Having Protective Text: The Right Times to Text Message
(c) Sylvia Henderson. All rights reserved.
First publishing rights to College World Reporter, 10/2011.
Communication – whether verbal, physical or written – has helped us transfer information, spread ideas, and solve problems for centuries. However, when text messaging entered the conversation in the late 1990s (and exploded in the early 21st century), it operated under a new set of communication principles: shorter, simpler and fewer statements.
Knowing when to text message is crucial for protecting your personal and professional reputation. By the end of this article, you’ll know the right situations to text and can leave the rest to a good old-fashioned telephone call.
It’s time to text when you need:
- Reassurance – Sending a quick, factual update can be helpful. “Just leaving the airport”, “Be there by 5”, or “Running late…again” are completely acceptable.
- Specificity – When specific information is requested, such as a daily stock alert, a text message is a good idea. For example, “Mocha-Cola closes up 3/4 at 19 7/8.”
- Immediacy – Mass text messages are sometimes used by companies to announce earnings, new products, or emergencies: “CEO update on new product @4PM EST.”
- Informality – Text messages are inherently brief and casual, making them acceptable among friends and work colleagues. For example, “Lunch @ pizza parlor 2day. Noon” would bolster that feeling of solidarity.
- Intimacy – Many spouses and romantic partners conduct supportive, thoughtful or sassy “I’m wearing THAT dress!” communications via text to maintain intimacy throughout the day and when schedules are hectic.
It’s time to abstain from texting when:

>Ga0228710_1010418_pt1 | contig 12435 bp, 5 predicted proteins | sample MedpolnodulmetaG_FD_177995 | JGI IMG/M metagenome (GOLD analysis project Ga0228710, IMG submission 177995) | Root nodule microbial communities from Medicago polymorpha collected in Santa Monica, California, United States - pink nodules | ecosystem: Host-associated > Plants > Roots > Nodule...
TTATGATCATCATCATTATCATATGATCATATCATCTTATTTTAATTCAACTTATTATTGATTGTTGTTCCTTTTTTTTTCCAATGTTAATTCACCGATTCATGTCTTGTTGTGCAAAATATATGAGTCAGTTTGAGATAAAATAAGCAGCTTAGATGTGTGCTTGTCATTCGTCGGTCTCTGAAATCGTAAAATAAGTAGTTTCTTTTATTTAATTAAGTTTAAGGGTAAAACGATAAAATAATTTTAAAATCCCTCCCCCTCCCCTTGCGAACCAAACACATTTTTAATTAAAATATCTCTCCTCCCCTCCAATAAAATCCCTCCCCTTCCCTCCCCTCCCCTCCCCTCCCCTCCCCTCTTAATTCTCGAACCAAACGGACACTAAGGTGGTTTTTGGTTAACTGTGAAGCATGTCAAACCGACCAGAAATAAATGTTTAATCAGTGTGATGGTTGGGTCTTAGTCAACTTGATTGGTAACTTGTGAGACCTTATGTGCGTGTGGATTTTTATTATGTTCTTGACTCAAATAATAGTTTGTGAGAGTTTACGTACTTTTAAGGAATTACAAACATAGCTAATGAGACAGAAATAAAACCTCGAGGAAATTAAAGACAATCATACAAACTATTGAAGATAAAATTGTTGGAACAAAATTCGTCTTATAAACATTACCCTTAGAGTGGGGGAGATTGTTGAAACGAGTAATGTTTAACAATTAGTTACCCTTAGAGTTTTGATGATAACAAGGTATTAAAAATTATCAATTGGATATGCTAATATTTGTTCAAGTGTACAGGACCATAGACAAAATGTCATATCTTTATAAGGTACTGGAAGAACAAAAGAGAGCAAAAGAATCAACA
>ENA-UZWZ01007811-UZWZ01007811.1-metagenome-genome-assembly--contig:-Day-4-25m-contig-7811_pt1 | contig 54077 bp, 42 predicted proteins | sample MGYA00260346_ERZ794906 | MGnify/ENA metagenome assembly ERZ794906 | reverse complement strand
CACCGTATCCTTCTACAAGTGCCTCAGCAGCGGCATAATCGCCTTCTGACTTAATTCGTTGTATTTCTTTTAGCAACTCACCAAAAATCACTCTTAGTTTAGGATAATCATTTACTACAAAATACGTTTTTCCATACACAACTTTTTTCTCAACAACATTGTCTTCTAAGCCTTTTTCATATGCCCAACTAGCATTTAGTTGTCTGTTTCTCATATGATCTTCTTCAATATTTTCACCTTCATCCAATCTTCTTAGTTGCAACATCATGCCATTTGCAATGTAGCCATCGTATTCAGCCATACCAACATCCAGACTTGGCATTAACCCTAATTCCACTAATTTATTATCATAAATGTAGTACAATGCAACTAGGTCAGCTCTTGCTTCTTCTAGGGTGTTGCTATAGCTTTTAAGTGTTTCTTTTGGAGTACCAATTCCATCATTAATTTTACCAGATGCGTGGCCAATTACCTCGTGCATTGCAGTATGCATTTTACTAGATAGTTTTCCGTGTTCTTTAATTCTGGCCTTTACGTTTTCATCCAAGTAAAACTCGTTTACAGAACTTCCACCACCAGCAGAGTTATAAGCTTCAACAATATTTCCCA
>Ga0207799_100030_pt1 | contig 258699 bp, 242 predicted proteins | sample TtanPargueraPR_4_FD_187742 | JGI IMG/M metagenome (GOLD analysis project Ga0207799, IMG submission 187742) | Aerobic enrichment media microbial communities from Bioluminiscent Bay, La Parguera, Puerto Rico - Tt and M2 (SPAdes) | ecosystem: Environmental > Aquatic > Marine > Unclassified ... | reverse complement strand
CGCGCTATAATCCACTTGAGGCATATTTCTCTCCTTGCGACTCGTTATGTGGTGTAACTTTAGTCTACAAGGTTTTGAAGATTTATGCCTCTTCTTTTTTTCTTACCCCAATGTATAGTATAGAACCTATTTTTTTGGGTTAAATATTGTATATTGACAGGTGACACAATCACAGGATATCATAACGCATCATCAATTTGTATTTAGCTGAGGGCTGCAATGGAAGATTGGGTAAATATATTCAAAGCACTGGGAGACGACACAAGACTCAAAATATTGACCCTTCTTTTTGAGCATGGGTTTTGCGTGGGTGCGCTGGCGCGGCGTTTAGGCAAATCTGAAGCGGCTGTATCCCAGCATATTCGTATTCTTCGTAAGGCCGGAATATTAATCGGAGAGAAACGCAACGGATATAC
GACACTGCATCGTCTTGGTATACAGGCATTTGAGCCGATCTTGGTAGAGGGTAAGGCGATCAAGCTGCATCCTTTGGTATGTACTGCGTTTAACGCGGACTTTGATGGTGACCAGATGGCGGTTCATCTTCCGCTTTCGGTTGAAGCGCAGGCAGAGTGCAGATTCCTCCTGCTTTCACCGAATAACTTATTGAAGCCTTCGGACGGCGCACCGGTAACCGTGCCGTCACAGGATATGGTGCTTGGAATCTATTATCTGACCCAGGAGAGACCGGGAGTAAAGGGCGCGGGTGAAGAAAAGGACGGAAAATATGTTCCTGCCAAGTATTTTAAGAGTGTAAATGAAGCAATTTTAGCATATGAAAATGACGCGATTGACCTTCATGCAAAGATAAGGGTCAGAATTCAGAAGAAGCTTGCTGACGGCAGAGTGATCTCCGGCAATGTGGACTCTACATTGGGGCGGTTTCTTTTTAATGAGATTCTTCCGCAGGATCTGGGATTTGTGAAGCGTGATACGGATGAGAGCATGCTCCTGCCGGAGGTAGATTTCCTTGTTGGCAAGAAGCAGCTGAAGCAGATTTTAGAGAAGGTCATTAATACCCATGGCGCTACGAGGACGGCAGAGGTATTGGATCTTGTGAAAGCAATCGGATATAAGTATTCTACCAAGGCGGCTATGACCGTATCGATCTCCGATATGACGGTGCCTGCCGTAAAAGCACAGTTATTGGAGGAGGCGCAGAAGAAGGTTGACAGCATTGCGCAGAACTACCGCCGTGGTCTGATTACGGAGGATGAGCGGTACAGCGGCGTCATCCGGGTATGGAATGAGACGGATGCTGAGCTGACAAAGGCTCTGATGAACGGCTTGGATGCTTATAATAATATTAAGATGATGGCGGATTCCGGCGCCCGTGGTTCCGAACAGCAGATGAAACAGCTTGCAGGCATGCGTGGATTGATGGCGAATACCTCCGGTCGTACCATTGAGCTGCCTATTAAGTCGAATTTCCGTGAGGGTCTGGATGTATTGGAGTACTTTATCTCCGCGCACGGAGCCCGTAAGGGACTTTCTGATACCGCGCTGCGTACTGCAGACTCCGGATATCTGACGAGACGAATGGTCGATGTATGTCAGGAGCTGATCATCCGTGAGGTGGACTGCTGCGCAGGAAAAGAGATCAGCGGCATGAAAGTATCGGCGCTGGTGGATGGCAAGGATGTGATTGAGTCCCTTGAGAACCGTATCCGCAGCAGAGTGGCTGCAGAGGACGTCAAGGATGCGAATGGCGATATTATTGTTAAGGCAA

- Talking with the boss – Texting when expected and when conveying specific information is acceptable, but the majority of corporate leaders will not appreciate the quirkiness of an afternoon “wazup.”
- Arguing – Due to the already cold and peremptory nature of text messaging, using it when you’re angry will only make matters worse. Pick up the phone or arrange a meeting so that your messages are easier to convey – and understand.
- Tempted to sext – Never forget that your text messages live in cyberspace long after your time on Earth. Avoid sending risqué thoughts and photos; not only does it risk your reputation forever, but it’s also dangerous.
- You’re unsure of the receiver’s circumstances – It’s wise to remain text-free if you do not know what the recipient is doing or whom they are with. While the beauty of text messaging is that the recipient can control when and if they will respond, you’d hate for your text to interrupt an extremely important occasion.
Remember that text messaging, when used correctly, is an indispensable skill for achieving personal and professional success. The “right” and “not-so-right” situations listed here are simple suggestions that can help you communicate your message clearly, efficiently, and conveniently. Whatever you do, consider each situation on a case-by-case basis before hitting send.
Learn more about how to communicate across generations and when-and when not-to text from Sylvia’s book “TXTVERSATIONS: How Old Farts Must Communicate With Young Whippersnappers (and Vice-Versa) So We Can Get On With Life and Get Something Done!” ISBN #1-932197-31-1.
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